Soft cover, 152 pages. Published in 1980.

Rainforest Trees of Samoa: A guide to the common lowland and foothill forest trees of the Samoan Archipelago by Art Whistler. ISBN 0964542641. Published by Isle Botanica. Recommended retail price $27.50.

The title pretty much says it all. As with other books by Art Whistler this is competently written and expertly illustrated with the author's own photographs. Dr Whistler has spent years studying the Samoan forest and is the acknowledged expert on the subject. Soft cover, 210 pages. Published in 2004.


Samoa by Dorinda Talbot and Deanna Swaney. Recommended retail price $14.95.

Samoa is a fabulous destination for the traveler who wants the “real” Polynesia. The real Polynesia since it has been Christianized that is. This Lonely Planet guide approaches Samoa with the same thoroughness and attention to detail as the others in the series. Replete with maps and color photos it is highly recommended. Paddy has lived and worked in Western Samoa for nearly three months and can attest to the accuracy of this guide. Soft cover, 193 pages.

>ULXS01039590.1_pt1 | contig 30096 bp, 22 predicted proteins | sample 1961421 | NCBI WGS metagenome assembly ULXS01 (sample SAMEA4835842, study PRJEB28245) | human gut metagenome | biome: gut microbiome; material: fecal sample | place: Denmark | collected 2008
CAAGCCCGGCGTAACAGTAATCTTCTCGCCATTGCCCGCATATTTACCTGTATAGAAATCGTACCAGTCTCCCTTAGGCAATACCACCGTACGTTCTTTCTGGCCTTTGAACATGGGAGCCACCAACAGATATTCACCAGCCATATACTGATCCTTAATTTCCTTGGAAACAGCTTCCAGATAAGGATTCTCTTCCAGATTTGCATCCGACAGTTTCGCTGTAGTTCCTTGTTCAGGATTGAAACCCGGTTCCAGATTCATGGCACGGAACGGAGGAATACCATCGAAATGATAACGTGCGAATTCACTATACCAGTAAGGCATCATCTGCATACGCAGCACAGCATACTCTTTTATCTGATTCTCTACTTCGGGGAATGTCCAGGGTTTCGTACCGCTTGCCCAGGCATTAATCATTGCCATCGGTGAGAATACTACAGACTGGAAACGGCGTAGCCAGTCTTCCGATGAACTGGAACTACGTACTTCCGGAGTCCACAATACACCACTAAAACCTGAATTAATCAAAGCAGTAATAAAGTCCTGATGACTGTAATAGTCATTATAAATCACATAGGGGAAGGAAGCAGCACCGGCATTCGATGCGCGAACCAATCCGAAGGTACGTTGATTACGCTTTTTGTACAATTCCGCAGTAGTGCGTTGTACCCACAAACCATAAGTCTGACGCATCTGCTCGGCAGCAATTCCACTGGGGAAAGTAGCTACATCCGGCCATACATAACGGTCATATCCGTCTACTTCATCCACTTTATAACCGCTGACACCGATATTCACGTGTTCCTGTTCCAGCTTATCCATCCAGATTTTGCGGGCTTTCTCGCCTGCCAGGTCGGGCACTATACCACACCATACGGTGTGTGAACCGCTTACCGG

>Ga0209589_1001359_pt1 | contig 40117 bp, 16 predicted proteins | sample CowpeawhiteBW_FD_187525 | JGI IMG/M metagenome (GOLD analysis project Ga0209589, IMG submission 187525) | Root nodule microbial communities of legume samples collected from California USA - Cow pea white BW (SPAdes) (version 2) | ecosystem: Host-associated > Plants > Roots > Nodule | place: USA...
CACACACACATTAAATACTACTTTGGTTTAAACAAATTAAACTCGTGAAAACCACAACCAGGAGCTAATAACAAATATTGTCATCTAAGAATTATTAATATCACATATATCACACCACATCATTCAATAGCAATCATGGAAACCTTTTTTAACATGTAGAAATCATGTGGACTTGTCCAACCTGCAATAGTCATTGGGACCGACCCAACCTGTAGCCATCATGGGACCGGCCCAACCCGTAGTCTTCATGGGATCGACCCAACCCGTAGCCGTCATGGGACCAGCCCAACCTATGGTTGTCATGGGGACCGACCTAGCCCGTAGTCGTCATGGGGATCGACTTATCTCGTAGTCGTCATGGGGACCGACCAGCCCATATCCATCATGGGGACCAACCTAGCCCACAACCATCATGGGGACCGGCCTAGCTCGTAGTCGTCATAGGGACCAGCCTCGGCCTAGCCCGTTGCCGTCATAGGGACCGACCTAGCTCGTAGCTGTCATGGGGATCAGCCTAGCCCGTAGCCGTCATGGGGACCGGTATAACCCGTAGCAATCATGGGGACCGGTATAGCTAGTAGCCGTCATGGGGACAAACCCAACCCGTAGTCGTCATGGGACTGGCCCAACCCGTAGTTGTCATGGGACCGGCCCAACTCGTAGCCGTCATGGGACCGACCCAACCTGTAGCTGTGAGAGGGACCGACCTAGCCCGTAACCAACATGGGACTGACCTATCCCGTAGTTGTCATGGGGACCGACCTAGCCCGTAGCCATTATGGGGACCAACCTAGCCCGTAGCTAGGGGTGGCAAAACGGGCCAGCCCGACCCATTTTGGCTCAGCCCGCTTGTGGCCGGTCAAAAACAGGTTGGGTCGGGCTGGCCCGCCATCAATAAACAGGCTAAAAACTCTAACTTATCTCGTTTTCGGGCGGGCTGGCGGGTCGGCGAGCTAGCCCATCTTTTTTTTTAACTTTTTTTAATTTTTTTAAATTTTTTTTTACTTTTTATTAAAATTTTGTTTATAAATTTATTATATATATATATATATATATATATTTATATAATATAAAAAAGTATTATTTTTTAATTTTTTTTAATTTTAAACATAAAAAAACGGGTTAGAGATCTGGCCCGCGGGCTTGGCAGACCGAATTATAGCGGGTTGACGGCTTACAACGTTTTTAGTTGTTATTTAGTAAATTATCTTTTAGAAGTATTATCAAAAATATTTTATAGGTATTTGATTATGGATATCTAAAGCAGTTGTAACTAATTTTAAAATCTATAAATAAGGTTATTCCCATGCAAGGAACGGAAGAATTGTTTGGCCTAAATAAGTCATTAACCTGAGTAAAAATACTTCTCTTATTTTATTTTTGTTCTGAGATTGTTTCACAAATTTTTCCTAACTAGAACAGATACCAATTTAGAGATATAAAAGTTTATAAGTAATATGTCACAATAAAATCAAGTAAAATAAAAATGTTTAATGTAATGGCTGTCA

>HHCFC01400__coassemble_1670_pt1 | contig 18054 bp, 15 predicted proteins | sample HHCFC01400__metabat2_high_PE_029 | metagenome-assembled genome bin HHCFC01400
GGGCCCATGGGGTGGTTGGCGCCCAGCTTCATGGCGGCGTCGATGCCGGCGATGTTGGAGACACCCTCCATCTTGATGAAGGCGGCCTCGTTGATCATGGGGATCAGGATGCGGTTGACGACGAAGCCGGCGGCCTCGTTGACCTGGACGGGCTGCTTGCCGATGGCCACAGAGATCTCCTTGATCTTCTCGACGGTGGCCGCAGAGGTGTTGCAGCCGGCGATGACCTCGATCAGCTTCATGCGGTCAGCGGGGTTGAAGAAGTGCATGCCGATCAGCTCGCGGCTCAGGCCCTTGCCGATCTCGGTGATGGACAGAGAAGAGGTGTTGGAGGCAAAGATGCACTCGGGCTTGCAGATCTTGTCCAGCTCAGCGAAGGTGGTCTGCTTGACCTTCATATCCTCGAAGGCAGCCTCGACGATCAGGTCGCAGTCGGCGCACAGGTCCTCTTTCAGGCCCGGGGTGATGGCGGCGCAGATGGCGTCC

Samoa: A Hundred Years Ago and Long Before by George Tucker. Recommended retail price $15.

First printed in London in 1884 this is a reprint of a missionary’s views of Samoa in the 19th century. George Turner discusses origins, religion, wars, aging, food liquors, clothing, amusements, diseases, celebrations, houses, canoes, government and a host of other aspects of Samoa. Ever popular, this work has been reprinted in 1984, 1986, 1990, 1992. Soft cover, 266 pages.



Samoans in Fiji by Morgan Tuimaleali’ifano. ISBN 9820203171. Published by the Institute of Pacific Studies.  Recommended retail price $14.

Islanders of Samoan ancestry living in Fiji belong more to Fiji than to Samoa.  They think of Fiji and its many cultures as home.  But as a mixed-race minority, this is not always easy.  Their status and options both at home and abroad are the focus of this book.

Their future, and that of many other ‘expatriate’ Islander communities in the South Pacific nations, is important, and likely to become more so as Pacific Islands set out into new forms of association.

The author, scion of one of Samoa’s great chiefly lines, has since 1985, taught Pacific Studies at the University of the South Pacific.  He is married to Eileen Tuimaleali’ifano, a Fiji citizen of multi-ethnic ancestry, and USP’s Co-ordinator of Extension Studies.  Their children are typical of the ‘fruit-salad’ people about whom the book is written – a fact which lends not only authority to the study, but also a sense of immediacy and interest. Soft cover,
247 pages. Published in 1990.


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Last modified on Sunday, May 19, 2013